October 4, 2007
Immunity Booster: Zinc
An essential nutrient for our body, zinc is second only to iron as the most abundant trace mineral in our body. Because this essential nutrient is needed in small amounts by the human body, severe zinc deficiency is rare.
Zinc is important for activity of enzymes needed for regulating cell growth, helping heal wounds and promoting a healthy immune system. Another significant role involves acuity of taste and smell. This important mineral also helps your body use carbohydrates, proteins and fats.
The American Dietetic Association reports zinc positively impacts cognitive function and behavior not only in early development, but through life.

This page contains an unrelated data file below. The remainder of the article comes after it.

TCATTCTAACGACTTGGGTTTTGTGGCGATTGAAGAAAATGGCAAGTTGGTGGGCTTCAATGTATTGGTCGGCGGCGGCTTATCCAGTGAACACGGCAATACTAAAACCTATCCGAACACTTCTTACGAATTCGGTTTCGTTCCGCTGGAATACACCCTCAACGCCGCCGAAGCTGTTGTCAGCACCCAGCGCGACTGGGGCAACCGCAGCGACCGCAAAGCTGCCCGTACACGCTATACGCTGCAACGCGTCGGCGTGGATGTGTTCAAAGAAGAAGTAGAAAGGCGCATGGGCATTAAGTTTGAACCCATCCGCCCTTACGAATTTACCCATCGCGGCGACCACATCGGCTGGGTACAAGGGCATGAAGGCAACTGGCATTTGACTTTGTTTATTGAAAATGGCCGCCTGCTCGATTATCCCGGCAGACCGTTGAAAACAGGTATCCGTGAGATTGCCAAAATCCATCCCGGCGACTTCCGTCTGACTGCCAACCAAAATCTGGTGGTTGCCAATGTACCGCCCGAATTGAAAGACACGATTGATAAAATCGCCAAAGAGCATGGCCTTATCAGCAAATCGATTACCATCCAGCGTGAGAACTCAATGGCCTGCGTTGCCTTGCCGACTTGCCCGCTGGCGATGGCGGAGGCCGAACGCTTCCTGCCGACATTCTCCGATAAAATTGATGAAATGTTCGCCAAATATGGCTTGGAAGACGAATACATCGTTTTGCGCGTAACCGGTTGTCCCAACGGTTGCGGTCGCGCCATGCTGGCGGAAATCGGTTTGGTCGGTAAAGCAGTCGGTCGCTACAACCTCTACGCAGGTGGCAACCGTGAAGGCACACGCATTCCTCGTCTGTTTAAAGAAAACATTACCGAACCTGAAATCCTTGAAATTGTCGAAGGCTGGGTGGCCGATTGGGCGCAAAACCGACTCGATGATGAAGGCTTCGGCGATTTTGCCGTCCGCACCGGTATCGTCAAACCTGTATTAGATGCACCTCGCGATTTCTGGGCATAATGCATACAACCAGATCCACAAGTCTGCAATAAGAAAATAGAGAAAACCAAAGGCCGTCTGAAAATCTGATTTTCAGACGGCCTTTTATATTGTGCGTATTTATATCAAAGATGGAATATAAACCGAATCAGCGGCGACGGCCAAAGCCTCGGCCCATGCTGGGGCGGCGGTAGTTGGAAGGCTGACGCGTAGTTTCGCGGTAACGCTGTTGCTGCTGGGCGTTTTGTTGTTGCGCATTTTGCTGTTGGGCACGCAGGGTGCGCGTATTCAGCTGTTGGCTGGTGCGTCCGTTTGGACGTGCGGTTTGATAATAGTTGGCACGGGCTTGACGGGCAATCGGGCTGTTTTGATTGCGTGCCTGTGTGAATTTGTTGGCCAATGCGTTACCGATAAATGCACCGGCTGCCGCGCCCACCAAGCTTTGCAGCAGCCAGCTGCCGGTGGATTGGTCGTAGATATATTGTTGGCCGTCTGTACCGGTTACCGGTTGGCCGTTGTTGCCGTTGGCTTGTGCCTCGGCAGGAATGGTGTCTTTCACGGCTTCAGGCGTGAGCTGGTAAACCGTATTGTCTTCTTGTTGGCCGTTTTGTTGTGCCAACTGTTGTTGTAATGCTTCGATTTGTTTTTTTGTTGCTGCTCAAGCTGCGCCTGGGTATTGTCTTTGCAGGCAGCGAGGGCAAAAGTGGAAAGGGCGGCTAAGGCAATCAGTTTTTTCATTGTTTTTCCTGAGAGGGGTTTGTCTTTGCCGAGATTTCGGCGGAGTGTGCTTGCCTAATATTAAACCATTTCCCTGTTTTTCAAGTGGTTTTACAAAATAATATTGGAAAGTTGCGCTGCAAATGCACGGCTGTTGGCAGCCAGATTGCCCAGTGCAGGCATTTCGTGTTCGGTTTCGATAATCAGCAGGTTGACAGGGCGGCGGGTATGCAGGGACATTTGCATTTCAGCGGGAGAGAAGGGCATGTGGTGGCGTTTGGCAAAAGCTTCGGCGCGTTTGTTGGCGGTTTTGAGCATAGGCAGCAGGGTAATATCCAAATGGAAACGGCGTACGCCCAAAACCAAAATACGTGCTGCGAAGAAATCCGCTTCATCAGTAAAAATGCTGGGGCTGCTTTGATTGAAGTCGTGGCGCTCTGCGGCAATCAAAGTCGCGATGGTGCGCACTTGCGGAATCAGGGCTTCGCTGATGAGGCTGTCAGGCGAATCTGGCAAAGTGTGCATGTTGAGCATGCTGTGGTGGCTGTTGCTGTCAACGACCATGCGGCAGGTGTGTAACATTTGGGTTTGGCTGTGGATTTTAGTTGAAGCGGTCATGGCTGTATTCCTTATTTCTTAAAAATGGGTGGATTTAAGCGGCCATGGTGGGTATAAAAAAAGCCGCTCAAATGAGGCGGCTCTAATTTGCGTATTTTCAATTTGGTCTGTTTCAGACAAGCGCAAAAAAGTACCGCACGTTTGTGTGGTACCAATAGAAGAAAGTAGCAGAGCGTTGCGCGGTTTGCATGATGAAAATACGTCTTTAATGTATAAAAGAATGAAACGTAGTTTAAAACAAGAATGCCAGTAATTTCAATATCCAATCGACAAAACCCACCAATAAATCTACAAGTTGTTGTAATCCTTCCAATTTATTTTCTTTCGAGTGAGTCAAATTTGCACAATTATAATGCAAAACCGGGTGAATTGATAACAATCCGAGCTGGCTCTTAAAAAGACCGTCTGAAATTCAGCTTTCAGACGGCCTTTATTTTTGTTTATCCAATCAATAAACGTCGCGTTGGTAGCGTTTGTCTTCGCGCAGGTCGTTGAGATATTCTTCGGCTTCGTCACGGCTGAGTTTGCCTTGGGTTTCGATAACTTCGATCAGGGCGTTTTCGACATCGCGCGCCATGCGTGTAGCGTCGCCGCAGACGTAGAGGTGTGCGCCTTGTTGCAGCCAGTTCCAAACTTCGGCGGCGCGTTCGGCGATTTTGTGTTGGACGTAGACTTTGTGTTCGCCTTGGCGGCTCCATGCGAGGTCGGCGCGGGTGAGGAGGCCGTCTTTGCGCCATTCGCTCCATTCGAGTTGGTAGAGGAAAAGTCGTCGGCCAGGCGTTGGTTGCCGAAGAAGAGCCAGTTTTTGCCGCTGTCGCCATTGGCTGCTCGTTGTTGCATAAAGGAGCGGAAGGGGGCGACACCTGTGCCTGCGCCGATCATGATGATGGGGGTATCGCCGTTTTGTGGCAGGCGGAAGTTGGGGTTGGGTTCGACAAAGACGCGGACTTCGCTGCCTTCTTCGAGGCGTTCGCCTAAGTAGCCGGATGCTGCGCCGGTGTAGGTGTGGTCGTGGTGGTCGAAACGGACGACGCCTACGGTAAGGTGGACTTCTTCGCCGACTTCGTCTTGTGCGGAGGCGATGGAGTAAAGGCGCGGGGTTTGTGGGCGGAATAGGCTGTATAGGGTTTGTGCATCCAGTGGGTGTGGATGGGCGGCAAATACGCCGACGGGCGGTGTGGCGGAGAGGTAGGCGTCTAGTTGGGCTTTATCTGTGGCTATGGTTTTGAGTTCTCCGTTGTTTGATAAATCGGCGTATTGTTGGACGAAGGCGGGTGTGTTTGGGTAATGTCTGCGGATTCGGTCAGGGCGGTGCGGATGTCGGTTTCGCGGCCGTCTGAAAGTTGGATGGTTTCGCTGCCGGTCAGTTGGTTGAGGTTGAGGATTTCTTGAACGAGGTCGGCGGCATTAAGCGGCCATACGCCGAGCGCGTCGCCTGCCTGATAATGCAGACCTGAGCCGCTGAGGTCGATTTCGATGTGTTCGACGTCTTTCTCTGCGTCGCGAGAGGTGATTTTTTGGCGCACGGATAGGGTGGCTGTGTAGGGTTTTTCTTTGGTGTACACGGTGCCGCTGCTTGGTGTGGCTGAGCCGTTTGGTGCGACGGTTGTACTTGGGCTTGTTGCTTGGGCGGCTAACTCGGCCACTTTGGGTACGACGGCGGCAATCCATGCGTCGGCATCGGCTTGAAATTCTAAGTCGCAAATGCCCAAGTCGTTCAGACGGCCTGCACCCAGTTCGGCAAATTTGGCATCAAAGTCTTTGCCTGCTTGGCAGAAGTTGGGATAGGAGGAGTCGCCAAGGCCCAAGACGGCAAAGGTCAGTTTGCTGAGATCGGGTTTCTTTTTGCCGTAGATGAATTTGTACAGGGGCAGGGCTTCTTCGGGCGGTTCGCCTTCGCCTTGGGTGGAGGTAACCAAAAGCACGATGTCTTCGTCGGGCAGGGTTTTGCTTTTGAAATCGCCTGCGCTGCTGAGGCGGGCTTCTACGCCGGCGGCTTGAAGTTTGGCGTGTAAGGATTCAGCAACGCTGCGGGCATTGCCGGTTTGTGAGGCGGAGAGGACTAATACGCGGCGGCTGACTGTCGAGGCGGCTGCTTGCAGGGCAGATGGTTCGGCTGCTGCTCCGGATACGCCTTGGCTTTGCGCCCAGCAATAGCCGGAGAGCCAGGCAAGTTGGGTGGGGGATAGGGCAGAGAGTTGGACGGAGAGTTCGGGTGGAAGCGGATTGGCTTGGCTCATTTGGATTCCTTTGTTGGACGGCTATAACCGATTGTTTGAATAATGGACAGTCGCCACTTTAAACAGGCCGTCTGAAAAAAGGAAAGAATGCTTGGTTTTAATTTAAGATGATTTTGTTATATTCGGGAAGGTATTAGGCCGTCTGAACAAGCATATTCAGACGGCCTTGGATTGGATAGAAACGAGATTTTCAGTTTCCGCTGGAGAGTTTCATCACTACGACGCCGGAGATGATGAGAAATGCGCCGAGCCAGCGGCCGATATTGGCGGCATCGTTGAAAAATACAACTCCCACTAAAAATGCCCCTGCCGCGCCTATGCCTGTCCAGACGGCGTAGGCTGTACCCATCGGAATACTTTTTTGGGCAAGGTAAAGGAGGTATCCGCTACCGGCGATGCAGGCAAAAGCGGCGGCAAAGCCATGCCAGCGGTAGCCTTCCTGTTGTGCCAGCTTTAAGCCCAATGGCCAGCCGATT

The recommended daily value for zinc is 11 milligrams for men and eight milligrams for women. Careful dietary planning to include foods that contain zinc will ensure an adequate intake.
The availability of zinc in foods varies widely. Meats and seafood are much better sources of zinc than vegetable products. A three-ounce serving of beef provides 39 percent of the zinc most people need each day. Individuals who limit their diets to foods of vegetable origin may need to monitor their zinc intake to assure they get sufficient amounts.
The average person does not need to be concerned about purchasing zinc supplements to prevent a deficiency. In fact, taking large amounts of zinc supplements may be toxic and cause acute gastrointestinal irritation and vomiting.
Some specific sources of zinc are seafood (especially oysters), meat liver, eggs, milk, brewer's yeast, whole wheat bread, wheat germ, black-eyed peas and fermented soybean paste (miso).
Posted by Lisa at October 4, 2007 7:49 AM
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